CLASSIC MOVIE SUNDAYS: Taxi Driver (1976)
Georgios Merkouris / May 5, 2019
( 3 min read )
Director: Martin Scorsese
Runtime: 114 min.
Starring: Robert De Niro, Jodie Foster, Cybill Shepherd, Harvey Keitel, Peter Boyle, Albert Brooks, Leonard Harris, etc.
Often imitated yet never quite surpassed, “Taxi Driver” is one of the most unsettling motion pictures ever made. It manages to both capture the zeitgeist of its era, whilst addressing pervasive issues relevant to our world today. Taking place in New York City during the ‘70s, it tells the story of a man, haunted by his experiences, crippled by loneliness. Viewers get to witness the protagonist, Travis Bickle (superbly portrayed by a young Robert de Niro), go through a series of unsuccessful attempts to connect with others. With his slow descent into madness, the plot takes a disturbing turn, culminating in a bloody shootout.
The film has an elusive, impressionistic quality. It opens in a haze, with shots of the taxi emerging from out of the fog of sewer steam. From then on, every shot resembles images pulled straight out of dreams. The camera glides past the characters and environment, giving the entire enterprise a sense of aloofness. The jazzy score, composed by the late great Bernard Hermann, adds to the ethereal quality of the film, supplying an air of eroticism and decadence to it. It perfectly complements the imagery of a very gritty 1970s New York, a city in decay. Most of the action takes place on 42nd street, which at the time was the epicentre of prostitution, porn theatres, and petty criminality. Though the film is not about the city per se, it still plays a major part in creating a certain atmosphere, which further reinforces the identity of the characters and their choices in life.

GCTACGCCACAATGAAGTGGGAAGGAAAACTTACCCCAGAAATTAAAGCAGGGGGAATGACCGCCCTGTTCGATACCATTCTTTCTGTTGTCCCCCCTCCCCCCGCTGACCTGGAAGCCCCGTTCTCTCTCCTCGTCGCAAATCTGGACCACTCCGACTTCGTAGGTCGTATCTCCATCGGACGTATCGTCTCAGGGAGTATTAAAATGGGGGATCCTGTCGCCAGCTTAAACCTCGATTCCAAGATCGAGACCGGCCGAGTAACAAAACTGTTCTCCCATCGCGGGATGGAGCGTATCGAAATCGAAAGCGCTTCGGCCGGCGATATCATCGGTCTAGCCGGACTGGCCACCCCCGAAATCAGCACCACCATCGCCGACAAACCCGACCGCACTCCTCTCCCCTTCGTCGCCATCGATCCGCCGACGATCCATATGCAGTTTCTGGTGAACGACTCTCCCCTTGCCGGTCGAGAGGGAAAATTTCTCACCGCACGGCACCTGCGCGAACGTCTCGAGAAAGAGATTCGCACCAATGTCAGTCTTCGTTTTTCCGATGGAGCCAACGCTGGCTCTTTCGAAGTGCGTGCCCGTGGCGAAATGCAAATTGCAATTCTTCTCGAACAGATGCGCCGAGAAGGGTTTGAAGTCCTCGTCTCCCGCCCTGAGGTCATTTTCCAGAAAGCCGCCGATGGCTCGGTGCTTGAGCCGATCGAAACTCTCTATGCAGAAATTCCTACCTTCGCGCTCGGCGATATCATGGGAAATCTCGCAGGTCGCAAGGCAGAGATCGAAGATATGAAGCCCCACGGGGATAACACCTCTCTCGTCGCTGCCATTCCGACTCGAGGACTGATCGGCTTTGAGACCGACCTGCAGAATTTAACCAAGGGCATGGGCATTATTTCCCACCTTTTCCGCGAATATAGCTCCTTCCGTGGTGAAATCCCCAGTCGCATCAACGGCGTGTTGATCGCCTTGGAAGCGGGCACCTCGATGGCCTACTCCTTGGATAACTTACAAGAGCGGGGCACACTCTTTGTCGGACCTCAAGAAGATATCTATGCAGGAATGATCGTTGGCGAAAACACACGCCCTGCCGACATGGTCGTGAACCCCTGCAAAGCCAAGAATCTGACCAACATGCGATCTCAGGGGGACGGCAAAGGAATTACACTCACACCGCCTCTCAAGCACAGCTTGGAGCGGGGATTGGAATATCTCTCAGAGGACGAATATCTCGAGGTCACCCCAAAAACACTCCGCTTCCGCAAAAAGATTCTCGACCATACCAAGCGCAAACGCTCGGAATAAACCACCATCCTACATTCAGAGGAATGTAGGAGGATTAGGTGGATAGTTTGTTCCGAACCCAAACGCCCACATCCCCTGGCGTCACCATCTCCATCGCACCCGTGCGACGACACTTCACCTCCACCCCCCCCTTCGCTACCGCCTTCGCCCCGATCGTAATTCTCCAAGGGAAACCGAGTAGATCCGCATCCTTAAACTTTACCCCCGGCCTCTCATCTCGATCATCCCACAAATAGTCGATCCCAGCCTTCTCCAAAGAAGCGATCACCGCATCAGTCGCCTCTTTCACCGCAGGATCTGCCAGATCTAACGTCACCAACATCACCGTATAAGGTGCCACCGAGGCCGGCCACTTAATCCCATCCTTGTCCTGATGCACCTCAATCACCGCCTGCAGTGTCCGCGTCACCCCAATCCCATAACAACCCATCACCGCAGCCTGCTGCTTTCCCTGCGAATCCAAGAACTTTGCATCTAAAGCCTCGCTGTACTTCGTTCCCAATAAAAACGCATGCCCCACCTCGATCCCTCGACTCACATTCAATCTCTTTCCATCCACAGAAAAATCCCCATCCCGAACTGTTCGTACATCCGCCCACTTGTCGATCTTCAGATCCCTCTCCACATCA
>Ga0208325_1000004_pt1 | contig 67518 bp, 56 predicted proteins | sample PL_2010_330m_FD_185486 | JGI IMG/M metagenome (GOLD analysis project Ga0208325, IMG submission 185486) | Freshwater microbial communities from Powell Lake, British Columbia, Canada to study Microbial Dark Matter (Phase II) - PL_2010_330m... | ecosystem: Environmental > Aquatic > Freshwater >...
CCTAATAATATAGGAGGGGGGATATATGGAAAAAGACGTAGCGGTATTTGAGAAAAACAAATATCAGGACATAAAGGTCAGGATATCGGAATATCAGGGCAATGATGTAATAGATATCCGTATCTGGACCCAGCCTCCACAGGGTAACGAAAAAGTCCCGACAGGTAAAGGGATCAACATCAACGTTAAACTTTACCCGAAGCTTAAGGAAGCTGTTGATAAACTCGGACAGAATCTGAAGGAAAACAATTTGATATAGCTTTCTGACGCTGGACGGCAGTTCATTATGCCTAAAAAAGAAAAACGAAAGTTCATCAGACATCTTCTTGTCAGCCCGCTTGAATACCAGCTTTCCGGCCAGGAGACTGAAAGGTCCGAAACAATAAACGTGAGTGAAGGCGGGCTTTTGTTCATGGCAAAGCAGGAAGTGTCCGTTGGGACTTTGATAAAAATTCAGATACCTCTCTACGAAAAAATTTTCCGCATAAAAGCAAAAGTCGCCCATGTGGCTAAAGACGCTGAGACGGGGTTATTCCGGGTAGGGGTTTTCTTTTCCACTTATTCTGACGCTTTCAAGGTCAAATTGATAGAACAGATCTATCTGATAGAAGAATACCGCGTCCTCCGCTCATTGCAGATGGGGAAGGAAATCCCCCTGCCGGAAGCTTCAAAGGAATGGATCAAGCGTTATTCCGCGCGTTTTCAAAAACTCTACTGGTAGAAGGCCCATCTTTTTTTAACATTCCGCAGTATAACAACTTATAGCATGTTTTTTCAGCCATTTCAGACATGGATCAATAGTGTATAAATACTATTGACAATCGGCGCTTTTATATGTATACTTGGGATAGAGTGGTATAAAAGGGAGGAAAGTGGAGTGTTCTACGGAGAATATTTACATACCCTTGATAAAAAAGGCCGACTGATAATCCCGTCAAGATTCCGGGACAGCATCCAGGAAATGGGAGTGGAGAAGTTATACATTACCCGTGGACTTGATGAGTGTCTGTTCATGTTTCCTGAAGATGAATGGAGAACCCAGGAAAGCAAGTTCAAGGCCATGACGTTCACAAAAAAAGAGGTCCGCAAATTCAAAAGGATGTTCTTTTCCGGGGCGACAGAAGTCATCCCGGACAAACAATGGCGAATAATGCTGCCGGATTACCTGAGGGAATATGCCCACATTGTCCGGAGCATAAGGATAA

The most striking aspect, however, is the study of its main character. Bickle, a Vietnam War veteran, seems odd from the very start. There is the suggestion that he has experienced trauma, which prevents him from being a fully functioning member of society. De Niro plays him with a quiet intensity, his gaze filled with emotions, brilliantly conveying the character’s isolation and loneliness. Travis possesses an acute awareness of his surroundings. He yearns to connect with someone but is unable to. Scorsese portrays the scenes of him being rejected by women as the most unbearable ones to watch, with the camera moving away from the scene so as to spare the audience such a sad scene. One understands and sympathizes with Travis’ predicament but, as his mind begins to unravel, the narrative becomes increasingly disturbing to watch. Eventually, he becomes a stone-cold killer in the film’s most iconic and unsettling scene.
The film won the Palme d’Or at the Cannes film festival and was nominated for four Academy Awards. It solidified the reputation of its stars and, in particular, its director. Martin Scorsese was one of the most original filmmakers to emerge out of the American New Wave and is widely touted as the best director alive. Born and raised in New York, his early films were gritty stories about life in the streets. They carried a sense of authenticity severely lacking in most films. For that reason, he was the perfect choice to direct “Taxi Driver”, which is still one of the greatest movies of all time.